African Figures Advocate Profitable “South-South” Football Radiance Partnership in Rabat

Afaf Fahchouch
Afaf Fahchouch
3 Min Read

Rabat hosted a high-level seminar on Thursday, under the title “Morocco within its Continent: South-South Partnership, Effective and Solidarity-Based, for Football Radiance.” The seminar brought together sports officials and former players from various African countries.

The discussion emphasized the need to “materialize” the idea of establishing a think tank and research center on African football, its history, and its development, with Morocco serving as its headquarters. The seminar took place one day before the meeting of the Executive Committee of the Confederation of African Football in Rabat.

Organized by the Amadeus Institute, this event supports the dynamic football environment in Africa, as Morocco hosts the Africa Cup of Nations for under-23 teams (CAN U23). The institute’s contribution aims to ensure a “stronger radiance for the African continent, in which trust is placed in its talents, capabilities, and qualifications,” according to its president, Ibrahim Al-Fassi Al-Fihri.

Distinguished personalities from the world of football and politics, including presidents of African football federations, African foreign ministers, and sports experts, gathered to discuss the Moroccan initiative. Al-Fassi Al-Fihri highlighted Morocco’s extensive investments and partnerships across Africa, stating that Morocco has become the second-largest investor on the continent and the foremost investor in its western region.

The participants agreed that “Morocco has become a central hub for African football” and stressed the importance of combining confidence in African football talent with the necessary guidance and training to ensure future success.

Football as a Tool for South-South Cooperation

The Royal Moroccan Football Federation emphasized football’s role as a central tool for South-South cooperation to enhance African integration. They actively engaged in 46 partnerships to transfer skills, provide expertise, develop infrastructure, and promote women’s football.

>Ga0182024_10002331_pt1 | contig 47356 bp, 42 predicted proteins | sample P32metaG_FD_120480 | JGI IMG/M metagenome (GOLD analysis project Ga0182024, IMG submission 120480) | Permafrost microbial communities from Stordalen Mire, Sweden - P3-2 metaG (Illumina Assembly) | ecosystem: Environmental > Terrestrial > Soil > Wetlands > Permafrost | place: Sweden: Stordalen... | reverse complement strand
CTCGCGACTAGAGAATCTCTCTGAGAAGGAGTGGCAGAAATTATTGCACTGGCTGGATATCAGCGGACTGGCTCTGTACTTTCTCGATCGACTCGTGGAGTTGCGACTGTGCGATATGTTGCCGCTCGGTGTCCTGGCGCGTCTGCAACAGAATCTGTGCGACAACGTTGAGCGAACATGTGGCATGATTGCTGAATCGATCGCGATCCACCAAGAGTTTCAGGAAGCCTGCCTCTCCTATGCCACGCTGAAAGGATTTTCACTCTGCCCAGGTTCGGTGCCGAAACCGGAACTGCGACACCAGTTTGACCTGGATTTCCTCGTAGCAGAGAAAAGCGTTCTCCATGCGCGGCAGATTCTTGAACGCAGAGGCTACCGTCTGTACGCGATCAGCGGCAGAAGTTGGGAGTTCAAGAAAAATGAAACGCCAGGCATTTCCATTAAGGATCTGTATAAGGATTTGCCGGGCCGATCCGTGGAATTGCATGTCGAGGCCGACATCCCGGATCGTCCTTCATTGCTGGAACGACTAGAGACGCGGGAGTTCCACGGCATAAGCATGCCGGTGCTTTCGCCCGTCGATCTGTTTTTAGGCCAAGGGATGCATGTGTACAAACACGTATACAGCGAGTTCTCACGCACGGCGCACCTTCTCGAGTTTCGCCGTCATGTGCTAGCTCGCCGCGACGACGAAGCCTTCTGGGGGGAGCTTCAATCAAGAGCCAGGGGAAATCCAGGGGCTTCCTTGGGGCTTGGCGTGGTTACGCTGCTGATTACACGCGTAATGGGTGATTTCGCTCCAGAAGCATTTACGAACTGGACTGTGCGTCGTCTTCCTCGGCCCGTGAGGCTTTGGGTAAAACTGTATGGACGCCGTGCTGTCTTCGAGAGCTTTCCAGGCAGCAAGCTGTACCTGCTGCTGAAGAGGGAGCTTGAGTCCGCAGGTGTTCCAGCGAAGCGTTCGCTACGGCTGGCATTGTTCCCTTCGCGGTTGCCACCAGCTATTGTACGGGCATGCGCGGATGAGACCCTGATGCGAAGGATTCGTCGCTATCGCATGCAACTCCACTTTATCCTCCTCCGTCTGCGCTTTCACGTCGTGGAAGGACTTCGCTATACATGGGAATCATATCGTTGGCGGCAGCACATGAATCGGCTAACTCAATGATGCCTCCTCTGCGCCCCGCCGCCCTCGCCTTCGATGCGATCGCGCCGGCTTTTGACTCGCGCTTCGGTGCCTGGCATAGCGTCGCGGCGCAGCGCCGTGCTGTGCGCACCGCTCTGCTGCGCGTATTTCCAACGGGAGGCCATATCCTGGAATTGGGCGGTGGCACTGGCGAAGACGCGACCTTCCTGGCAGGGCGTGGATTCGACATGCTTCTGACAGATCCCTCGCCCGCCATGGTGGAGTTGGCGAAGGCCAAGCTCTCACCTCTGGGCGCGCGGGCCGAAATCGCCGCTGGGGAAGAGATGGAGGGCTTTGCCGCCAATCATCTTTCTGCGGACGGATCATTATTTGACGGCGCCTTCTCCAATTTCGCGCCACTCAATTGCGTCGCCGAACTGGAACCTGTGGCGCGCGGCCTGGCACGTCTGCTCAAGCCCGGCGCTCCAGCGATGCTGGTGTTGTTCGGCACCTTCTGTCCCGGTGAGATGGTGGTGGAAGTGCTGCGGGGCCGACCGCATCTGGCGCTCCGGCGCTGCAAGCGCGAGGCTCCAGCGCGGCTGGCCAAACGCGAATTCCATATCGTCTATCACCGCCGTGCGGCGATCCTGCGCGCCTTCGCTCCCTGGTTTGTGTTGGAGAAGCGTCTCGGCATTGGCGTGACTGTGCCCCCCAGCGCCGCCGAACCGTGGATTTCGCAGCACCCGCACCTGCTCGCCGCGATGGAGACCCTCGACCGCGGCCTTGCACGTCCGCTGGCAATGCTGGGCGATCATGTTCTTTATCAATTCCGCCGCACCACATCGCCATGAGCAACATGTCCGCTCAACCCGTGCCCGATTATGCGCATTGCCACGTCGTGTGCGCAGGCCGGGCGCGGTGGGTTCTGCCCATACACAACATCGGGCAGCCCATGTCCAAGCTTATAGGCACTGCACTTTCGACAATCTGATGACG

Participants acknowledged the developmental opportunities provided by football and the benefits of continental cooperation in sports. Football was described as a universal language that transcends borders and cultural differences, creating strong bonds between nations and fostering mutual understanding.

Establishment of an African Research Center

The participants recommended the establishment of an African research institution or center specialized in development through football. This center would serve as a collaborative platform, bringing together experts, decision-makers, and football stakeholders to formulate policies and initiatives aimed at promoting the integral role of football in African development and influence on a global scale.

Among the attendees were representatives from Morocco and various African countries, including Lamin Kaba Bajo, President of the Gambia Football Federation, former Gambian Foreign Minister Rafael Tuju, former Kenyan Foreign Minister Mamadi Touré, Senegalese economist Mbarék Diop, and former CAF Vice President and Ghanaian international player Anthony Baffoe.

Renowned veterans of African football, such as Cameroon’s Alexandre Song, Ghana’s Asamoah Gyan, Senegal’s El-Hadji Diouf, and Egypt’s Wael Gomaa, also participated in the discussions.

Afaf Al Fahchouch

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